Rider weight vs various methods - The Horse Forum
Old 06-07-2012, 10:56 AM Thread Starter
Foal

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Rider weight vs various methods

OK, so I have been doing research about rider weight ve how to determine what horse to ride. Now, this got more real for me because I have been turned away from lessons because of my weight (more than once now). (so you know I am a big boned muscular person. Still some overweight (260) but will never get below 230 because of my build.)

So looking at the various methods 20% of the horses weight, 30% for pleasure, (horses weight+rider and tack weight)/cannon perimeter. Look at an interesting correlation (score under 80 is acceptable):

Horse WeightRider + TackCannon PerimeterScore% of weight9003007.58033%90030087533%9003008.57133%90030096733%10003007.58730%100030088130%10003008.57630%100030097230%11003007.59327%110030088827%11003008.58227%110030097827%11003009.57427%12003007.510025%120030089425%12003008.58825%120030098325%12003009.57925%1200300107525%13003007.510723%1300300810023%13003008.59423%130030098923%13003009.58423%1300300108023%130030010.57623%1300300117323%

Now I just need to figure out what typical cannon measurements are for various horses. But, I find the numbers interesting.
MikeTucson is offline

Old 06-07-2012, 11:10 AM
Foal

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So Mike-- I can't pretend to understand your maths, but I can suggest a few things.
First, I presume you are tall, but even if you are not-- I would be looking for a Draft or Draft cross with substantial 'bone'. eg a diameter of 10inches. Known as a 'heavyweight hunter' in my part of the world- this refers to horse type, not the rider!!
You should look for something like a Clydesdale or Irish Draft.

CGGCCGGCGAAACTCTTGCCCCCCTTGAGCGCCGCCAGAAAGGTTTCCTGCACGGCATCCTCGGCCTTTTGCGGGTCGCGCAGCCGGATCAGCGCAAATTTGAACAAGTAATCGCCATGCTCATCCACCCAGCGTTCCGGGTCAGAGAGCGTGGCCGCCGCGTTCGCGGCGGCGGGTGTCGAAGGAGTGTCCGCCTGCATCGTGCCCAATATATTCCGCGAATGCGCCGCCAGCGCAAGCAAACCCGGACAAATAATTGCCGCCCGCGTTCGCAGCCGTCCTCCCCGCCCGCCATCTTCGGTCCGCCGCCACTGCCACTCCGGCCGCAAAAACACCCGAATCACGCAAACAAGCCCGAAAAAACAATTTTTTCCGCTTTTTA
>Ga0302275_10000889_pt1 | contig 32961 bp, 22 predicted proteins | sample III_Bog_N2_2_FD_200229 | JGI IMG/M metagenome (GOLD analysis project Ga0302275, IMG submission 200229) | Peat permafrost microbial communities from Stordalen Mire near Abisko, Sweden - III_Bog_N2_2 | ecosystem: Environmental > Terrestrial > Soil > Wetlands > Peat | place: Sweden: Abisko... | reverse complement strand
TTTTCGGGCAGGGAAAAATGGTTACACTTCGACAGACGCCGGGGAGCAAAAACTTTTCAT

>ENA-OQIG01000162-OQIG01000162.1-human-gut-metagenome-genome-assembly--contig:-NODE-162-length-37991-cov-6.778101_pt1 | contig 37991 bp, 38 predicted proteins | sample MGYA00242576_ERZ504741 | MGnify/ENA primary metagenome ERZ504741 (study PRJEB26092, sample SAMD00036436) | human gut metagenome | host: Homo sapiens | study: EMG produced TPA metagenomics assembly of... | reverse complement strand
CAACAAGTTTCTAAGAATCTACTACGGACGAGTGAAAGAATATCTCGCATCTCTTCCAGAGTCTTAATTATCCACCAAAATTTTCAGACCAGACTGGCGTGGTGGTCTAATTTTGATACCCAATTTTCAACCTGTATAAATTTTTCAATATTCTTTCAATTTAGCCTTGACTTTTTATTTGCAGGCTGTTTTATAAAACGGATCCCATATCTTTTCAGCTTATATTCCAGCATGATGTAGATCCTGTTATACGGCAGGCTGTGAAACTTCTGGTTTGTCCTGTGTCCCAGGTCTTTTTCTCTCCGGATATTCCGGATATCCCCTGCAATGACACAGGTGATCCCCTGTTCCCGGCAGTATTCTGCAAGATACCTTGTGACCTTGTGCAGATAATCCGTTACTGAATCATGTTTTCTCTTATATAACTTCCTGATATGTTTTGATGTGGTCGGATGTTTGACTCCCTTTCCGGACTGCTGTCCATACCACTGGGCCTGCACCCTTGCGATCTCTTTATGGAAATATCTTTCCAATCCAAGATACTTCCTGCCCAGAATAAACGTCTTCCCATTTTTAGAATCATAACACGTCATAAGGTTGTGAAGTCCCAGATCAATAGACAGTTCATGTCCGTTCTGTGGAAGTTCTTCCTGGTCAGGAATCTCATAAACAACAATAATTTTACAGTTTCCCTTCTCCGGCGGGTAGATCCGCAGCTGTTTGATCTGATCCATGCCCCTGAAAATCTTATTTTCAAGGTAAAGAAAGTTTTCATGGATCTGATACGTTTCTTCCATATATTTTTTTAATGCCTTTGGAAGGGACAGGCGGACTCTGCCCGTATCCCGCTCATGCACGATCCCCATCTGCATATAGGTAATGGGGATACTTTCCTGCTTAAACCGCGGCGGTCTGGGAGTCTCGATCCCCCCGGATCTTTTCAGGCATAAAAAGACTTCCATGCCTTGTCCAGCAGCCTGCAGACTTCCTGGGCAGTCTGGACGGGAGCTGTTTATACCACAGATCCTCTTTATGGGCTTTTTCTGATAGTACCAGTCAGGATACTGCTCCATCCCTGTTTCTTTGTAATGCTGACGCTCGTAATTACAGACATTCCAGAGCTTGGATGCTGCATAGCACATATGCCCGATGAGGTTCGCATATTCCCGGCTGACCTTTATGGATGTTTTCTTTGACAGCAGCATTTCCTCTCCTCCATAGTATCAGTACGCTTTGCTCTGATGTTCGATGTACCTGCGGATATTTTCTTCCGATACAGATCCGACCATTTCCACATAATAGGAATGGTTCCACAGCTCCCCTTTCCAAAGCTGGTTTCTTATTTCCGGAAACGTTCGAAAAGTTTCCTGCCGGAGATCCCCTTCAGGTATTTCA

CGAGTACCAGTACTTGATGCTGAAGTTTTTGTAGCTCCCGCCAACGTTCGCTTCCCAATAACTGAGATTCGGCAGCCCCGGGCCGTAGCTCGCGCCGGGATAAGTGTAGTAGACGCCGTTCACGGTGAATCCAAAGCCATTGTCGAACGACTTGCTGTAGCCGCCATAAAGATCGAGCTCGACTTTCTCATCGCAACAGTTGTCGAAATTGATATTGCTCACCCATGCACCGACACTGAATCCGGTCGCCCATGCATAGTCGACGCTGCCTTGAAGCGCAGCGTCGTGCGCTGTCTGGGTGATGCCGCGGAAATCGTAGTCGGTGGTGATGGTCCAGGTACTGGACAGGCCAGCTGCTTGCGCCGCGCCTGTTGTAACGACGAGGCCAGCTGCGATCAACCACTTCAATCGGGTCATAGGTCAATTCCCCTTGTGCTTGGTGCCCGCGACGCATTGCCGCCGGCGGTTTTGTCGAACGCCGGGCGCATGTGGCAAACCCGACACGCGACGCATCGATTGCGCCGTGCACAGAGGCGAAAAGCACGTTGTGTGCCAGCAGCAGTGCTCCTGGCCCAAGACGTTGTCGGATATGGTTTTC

I can't speak for riding establishments in your area, but it is possible to find that here- so don't give up.
dqnaomi is offline
Old 06-07-2012, 11:12 AM
Trained

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hi Mike nice to meet you

Country Woman

Country Woman is offline

Old 06-07-2012, 11:12 AM Thread Starter
Foal

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The table did not come out right, so let me attach this as a text file. Sorry for the inconvenience. But, the information is very interesting still
Attached Files
 File Type: txt horse weight vs scoring.txt (717 Bytes, 63 views)
MikeTucson is offline
Old 06-07-2012, 12:03 PM Thread Starter
Foal

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Don't get me wrong, I completely understand that I need to ride a bigger horse (it is also why I ride a large motorcycle). I expect a quarterhorse, paint, or some cross (with the right conformation). I do believe conformation is the key. Example, I can hike for miles with a 150 lb backpack (properly loaded and balanced) (57% of my weight), however my 130 lb girlfriend can only carry 25 lb (19% of her weight) the same distance. I am better built to carry the weight.

I just built the above spreadsheet to help determine what I needed for conformation. But it surprised me that as the weight of the horse goes up (making the 25% rule better) the conformation calculation starts to fail (or at least demonstrate the importance of conformation).
MikeTucson is offline
Old 06-08-2012, 05:49 PM
Foal

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Hi there Mike.
You sound so much like my husband who is an engineer!!
Look-- yes, perhaps a stock breed could carry you. You need something that has a fairly short back and looks a bit like an outhouse- (a leg at each corner). The back should be level with a strong loin and good depth from the hip to the point of buttock. Similar for shoulder. The same rules apply, really, no matter your build, in terms of ideal 'sound' confirmation.
It is probably true that confirmation faults tend to 'increase ' with the size of the horse- just like structural integrity is harder to maintain the larger the building.
I have never looked at a horse as a mathematical equation before though, although I am aware that there is a similar analysis of breeding stock on the continent.
I recommended a Draft breed as the tend to have sufficient bone, be shorter coupled and have good temperaments. In the case of Irish Draughts, they are also quite athletic, competing to World Cup / Olympic level in showjumping for example.
Good luck.
dqnaomi is offline
Old 06-08-2012, 09:18 PM
Green Broke